How to Run a Perfect Marketing Meeting in 2020
By Austin LaRoche, ATAK Interactive CEO
The perfect marketing meeting.
Of the hundreds of companies I’ve spoken with, that have either adopted or tried to adopt EOS, the element of the system that most often gets positive feedback in the first 30 days is their trademarked Level 10 meeting. For those unfamiliar, an “L10” meeting is structured as follows:
Considering the proprietary language they use, it may be difficult to follow. Let me outline the format in layman’s terms…
The ability to hold a Level 10 meeting comes down to having the right preparation. Do you have your quarterly goals outlined? Have you thought of and identified issues that need to be discussed? Do you know your most important metrics and have them organized in a scorecard?
Without these elements, the meeting doesn’t work.
A great marketing meeting should be the same. Whether you’re an internal team or engaged in an agency/client relationship, you have to do the prep work. This is why we built some of these foundational tools into our Purposeful Marketing platform.
However, marketing meetings are not the same as leadership meetings. For one, organized marketing meetings do not need to take an hour and a half. Employee/customer headlines are irrelevant and the segue wastes time. Additionally, it’s not specific enough for marketing efforts to be as effective.
This is why we’ve modified the concept for a “Marketing 10” to look like this:
As I alluded to earlier, to run a meeting like this, you need six foundational elements laid out:
- Scorecard: Have we identified the 5-10 data points (with a weekly goal attached to them) that need to be tracked and analyzed each week?
- Quarterly Goals: Do we know the five things we need to get done this quarter?
- Calendar: Do we have our project calendar, event calendar, and content calendar integrated into a single visual so we can take a look at the week ahead?
- CRM/Sales Report: Do we have a visual pipeline or sales report that can show us how our efforts are affecting the growth?
- PCI List: Do we have our projects, campaigns, and any issues going on with our work prioritized in a list that everyone can update?
- Accountability Hub: Do we have a visual place where we can review our projects, tasks, and campaign status? Can we see the to-dos we have assigned for ourselves and teammates?
Once you have these elements, you can run a perfect marketing meeting. But how do you get them? It’s easier than you think.
This can be a simple spreadsheet (see this template and duplicate it for yourself). Additionally, if you’re not sure the metrics you need to build out to begin, you can also review this article on How to Determine Your Most Important Metrics.
Staying focused can be difficult. There’s always a new idea, technology, or possibility that steer us in a new direction. But when we break down our goals into the five things we want to accomplish in the quarter, it ensures that our week-to-week work is serving the greater mission at hand. Teams should set quarterly deadlines for their goals and review accordingly. After review, a new set of goals should be developed for the quarter. This can be done in a project management tool, whiteboard, Word doc, spreadsheet, etc. Whatever works for you. Just know that wherever you put it, make it visible to your team as it relates to their day-to-day work.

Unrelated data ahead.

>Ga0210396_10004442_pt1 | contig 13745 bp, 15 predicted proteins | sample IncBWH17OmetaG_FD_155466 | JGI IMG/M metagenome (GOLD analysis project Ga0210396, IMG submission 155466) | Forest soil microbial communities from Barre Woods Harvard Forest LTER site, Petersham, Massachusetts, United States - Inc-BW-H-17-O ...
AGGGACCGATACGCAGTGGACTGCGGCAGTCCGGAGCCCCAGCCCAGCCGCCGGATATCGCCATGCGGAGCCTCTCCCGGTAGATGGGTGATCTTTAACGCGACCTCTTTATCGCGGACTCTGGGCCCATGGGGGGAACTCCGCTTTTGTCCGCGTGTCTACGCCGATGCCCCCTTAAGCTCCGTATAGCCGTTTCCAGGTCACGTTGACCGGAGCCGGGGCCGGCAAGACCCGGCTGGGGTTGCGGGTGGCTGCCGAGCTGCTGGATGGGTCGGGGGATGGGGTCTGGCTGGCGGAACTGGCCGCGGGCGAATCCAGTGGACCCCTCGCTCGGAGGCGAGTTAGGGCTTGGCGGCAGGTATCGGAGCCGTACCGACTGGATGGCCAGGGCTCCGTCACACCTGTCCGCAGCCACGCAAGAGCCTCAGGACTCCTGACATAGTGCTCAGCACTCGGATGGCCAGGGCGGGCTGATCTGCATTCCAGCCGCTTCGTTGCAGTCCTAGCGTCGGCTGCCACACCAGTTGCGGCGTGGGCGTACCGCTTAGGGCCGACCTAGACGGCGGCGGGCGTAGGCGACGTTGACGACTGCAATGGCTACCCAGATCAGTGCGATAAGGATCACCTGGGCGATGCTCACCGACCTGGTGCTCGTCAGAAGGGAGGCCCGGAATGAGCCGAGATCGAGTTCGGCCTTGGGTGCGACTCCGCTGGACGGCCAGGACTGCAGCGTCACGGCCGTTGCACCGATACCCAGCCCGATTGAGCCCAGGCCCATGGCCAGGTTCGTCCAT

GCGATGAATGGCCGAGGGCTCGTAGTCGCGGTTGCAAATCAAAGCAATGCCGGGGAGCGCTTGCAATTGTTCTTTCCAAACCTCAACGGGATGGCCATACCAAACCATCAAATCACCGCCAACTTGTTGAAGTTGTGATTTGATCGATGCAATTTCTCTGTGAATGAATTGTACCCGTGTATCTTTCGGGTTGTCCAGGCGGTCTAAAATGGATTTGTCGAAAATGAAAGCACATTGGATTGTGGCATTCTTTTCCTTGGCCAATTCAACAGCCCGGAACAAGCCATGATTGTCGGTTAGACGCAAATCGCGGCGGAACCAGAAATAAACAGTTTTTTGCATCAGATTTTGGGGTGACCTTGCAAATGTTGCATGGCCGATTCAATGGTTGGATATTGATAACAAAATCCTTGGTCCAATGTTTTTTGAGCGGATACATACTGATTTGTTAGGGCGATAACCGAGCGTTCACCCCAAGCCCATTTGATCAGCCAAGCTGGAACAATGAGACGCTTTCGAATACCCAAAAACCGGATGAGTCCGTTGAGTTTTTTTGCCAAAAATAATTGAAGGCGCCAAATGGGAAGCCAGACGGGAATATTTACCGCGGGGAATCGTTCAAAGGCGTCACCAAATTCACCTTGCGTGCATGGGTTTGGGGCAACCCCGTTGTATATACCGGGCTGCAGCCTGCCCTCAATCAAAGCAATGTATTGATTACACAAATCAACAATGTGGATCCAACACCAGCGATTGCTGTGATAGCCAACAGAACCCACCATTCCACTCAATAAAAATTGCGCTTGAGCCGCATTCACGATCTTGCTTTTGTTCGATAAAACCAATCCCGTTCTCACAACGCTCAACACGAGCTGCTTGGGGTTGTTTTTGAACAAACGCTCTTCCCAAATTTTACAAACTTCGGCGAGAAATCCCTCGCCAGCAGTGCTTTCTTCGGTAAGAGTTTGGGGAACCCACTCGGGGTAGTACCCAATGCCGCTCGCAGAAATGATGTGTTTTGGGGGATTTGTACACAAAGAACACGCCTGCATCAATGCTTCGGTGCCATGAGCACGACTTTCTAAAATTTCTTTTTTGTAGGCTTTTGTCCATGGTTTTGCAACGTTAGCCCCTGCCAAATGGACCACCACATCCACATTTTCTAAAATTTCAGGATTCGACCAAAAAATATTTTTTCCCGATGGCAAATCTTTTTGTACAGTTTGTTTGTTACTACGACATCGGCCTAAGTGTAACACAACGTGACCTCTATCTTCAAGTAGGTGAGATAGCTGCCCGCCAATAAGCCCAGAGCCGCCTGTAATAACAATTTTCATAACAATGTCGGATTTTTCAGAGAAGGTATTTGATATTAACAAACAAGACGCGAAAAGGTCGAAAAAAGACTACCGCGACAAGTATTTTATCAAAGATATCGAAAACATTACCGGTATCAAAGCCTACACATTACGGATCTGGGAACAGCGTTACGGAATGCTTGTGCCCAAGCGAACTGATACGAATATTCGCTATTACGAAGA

There are three segments a great marketing calendar should have:
Every team or agency needs to know who is working on what, the deadlines, the progress, the completion stage, etc.
Whether these events are occurring in person or online, teams need to highlight important events.
Whether it’s your blog, email, social media, YouTube channel, or any other distribution platform, everybody needs to know the due dates and the publish dates.
So how do you organize all of these? Well, one way is to adopt one of the 2,401 project management software applications that exist and create projects that integrate with your Microsoft 365, Apple iCloud, or Google Calendar applications. This helps you organize the accountability of the person in charge of the project, event, or content getting published.
There are ways to utilize the simple tools each of the calendars mentioned above can offer. For projects, you can create one calendar called “Projects” and add only “All-Day Events” to map out a project. You can create another calendar called “Events” and simply put the events in there. And for your “Content” calendar, you can add due dates and publish dates accordingly as well. Invite all team members who are applicable, and make sure they can be seen together.
The point of a calendar with all of these elements is to be able to take a snapshot of a week and see where everything is at. A visual overview of the projects, events coming up, or where your content stands helps keep the whole team organized.
For B2B companies utilizing a CRM for demand generation, lead nurturing, and sales organization, this should be an easy report or pipeline snapshot. If you’re not utilizing a CRM for your sales and growth efforts and want to begin with something simple and effective, we would recommend HubSpot, as it’s easy to adopt and easily integrates with your marketing efforts.
For B2C companies, particularly those tracking online sales, you hopefully should have your Google Analytics goals set up and have them available to cross-reference with your Shopify or Magento reports.
Regardless of your setup, this is the moment to review your weekly effectiveness. Do you need good leads each week? Well what did you get, what deal stage are they in, and what can we forecast? Are you trying to sell online? How many sales came in the past week? From what sources? What can we learn from these?